Port of Sunnyside
Project: Wastewater Irrigation Water Quality Assessment
Location: Sunnyside, Washington
Excessive concentrations of salts—chloride, dissolved solids, and
nitrate—were detected in the groundwater beneath 400 acres of alfalfa
that had been irrigated with food-processing wastewater. This degradation
in water quality had not only affected crop yields, but it had also prompted
a state order to mitigate the problem.
Salt concentrations in groundwater samples taken from the site varied
widely over time and space, making interpretations difficult. In addition,
drainage patterns had been altered by human activity, which included constructing
water quality treatment ponds on the site. Furthermore, identifying the
Port’s contribution to the problem was difficult because agricultural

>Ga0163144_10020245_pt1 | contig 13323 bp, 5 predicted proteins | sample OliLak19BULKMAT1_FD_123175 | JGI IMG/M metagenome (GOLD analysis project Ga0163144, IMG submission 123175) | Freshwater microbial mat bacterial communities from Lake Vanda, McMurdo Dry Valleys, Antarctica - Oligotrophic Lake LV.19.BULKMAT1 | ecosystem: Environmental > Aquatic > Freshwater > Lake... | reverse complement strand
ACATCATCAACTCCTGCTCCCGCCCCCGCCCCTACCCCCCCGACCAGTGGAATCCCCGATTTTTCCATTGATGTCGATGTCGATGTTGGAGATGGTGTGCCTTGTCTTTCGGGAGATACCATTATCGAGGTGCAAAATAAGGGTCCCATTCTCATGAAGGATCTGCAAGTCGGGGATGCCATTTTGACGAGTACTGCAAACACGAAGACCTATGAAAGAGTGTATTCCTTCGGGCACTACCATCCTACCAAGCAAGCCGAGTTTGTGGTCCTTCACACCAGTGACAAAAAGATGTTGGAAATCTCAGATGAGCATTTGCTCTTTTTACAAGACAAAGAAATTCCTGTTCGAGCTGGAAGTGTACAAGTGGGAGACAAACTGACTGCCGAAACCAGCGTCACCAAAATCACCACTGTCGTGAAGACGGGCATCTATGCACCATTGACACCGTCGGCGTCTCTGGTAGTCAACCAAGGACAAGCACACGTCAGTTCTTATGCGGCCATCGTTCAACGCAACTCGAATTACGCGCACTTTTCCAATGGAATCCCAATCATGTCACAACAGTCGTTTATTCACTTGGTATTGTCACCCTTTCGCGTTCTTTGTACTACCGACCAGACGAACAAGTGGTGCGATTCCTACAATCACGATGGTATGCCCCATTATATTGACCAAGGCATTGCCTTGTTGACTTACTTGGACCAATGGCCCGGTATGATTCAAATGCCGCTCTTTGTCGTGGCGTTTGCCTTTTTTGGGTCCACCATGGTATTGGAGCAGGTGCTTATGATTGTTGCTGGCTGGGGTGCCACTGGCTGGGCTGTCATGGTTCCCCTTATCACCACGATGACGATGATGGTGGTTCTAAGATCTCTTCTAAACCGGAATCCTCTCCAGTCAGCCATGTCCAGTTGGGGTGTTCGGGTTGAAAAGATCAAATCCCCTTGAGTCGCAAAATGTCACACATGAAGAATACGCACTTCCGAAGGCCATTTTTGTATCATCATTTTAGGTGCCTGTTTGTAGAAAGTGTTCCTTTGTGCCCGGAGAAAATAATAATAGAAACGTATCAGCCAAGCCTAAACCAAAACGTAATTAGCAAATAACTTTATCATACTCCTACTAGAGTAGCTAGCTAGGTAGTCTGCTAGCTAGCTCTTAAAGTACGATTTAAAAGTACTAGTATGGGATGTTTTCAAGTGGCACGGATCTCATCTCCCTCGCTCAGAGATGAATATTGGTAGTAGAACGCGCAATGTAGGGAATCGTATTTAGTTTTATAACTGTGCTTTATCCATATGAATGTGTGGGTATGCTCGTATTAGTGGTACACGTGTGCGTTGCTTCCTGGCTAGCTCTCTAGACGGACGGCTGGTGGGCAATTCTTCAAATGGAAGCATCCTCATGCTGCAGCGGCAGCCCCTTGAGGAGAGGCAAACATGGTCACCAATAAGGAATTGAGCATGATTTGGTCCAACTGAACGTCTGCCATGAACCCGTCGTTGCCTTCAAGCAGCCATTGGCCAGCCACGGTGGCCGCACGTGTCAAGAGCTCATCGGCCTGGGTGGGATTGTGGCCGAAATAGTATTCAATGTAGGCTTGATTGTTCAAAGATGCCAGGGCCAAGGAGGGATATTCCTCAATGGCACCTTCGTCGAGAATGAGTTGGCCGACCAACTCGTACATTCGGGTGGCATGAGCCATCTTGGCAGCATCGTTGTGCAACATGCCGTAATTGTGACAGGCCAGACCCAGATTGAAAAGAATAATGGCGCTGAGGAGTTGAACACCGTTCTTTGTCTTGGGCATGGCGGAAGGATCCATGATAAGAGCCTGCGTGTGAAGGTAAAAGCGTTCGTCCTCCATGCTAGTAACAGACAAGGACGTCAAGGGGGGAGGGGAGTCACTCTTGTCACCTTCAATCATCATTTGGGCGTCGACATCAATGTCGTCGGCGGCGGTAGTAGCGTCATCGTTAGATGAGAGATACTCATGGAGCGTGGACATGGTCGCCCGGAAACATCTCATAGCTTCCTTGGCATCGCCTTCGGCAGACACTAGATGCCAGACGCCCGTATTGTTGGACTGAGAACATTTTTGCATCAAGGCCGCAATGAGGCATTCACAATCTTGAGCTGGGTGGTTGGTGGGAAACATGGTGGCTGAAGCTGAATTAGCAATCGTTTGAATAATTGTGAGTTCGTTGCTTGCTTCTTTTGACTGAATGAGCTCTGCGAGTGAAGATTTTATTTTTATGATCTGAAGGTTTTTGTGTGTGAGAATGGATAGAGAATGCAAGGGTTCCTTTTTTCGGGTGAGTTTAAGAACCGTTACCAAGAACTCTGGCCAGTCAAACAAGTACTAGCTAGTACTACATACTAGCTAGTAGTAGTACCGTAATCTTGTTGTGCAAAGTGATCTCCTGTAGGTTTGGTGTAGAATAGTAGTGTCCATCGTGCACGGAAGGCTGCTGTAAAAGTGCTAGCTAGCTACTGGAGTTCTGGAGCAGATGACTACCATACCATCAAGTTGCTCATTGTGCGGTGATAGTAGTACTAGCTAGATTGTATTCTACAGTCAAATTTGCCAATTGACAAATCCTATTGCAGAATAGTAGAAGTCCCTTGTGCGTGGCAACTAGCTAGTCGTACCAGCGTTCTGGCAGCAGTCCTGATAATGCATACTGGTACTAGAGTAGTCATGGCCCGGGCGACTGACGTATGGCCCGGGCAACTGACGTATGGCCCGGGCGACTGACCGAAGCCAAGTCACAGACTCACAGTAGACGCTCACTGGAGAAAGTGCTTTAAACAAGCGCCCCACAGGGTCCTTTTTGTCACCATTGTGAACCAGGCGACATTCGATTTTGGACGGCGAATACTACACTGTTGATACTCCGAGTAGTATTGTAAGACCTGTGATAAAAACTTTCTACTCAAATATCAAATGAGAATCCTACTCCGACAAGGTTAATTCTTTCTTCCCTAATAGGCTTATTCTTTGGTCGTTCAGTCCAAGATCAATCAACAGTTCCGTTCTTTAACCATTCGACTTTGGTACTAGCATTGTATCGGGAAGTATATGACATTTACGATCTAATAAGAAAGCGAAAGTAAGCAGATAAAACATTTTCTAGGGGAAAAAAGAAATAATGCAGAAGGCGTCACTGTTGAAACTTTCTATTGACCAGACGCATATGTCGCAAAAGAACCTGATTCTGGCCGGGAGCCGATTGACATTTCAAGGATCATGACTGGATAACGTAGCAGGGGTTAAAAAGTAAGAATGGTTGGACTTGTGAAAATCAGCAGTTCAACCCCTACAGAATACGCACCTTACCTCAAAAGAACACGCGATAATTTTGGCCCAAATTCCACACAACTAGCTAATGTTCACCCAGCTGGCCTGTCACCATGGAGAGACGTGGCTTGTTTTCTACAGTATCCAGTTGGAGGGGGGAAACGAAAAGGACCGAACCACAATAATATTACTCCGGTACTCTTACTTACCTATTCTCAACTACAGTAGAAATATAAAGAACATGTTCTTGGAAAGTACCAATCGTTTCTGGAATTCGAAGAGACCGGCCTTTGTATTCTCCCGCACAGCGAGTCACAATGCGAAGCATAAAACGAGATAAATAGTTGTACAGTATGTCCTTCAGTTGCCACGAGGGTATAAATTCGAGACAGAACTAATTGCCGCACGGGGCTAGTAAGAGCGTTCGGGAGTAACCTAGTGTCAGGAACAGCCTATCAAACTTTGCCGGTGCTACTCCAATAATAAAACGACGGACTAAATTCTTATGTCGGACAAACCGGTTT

activity was intense in surrounding areas.
PGG was part of a team that evaluated these water quality issues and assessed
mitigation strategies. Our role in the project entailed analyzing hydraulic
conductivity, water level, and water quality data from nearly 100 wells
and piezometers. This data was essential to understanding groundwater
flow directions and rates as well as contaminant fate and transport mechanisms.
We also developed a detailed, daily soil-water balance and a water quality
database. By identifying and monitoring an area that was isolated from
off-site influences, we were able to determine how the irrigation practices
contributed to the water quality problems.
We discovered that nitrate problems were probably related to the oxidation
of historical wetlands—a process outside the Port’s control.
We also concluded that irrigating with the highly saline wastewaters could
not continue without further violating groundwater quality standards for
chloride. Our recommendations motivated the Port to work with its industrial
customers to reduce chloride discharges. Finally, our study showed that
the Port could increase alfalfa yields by modifying its irrigation practices.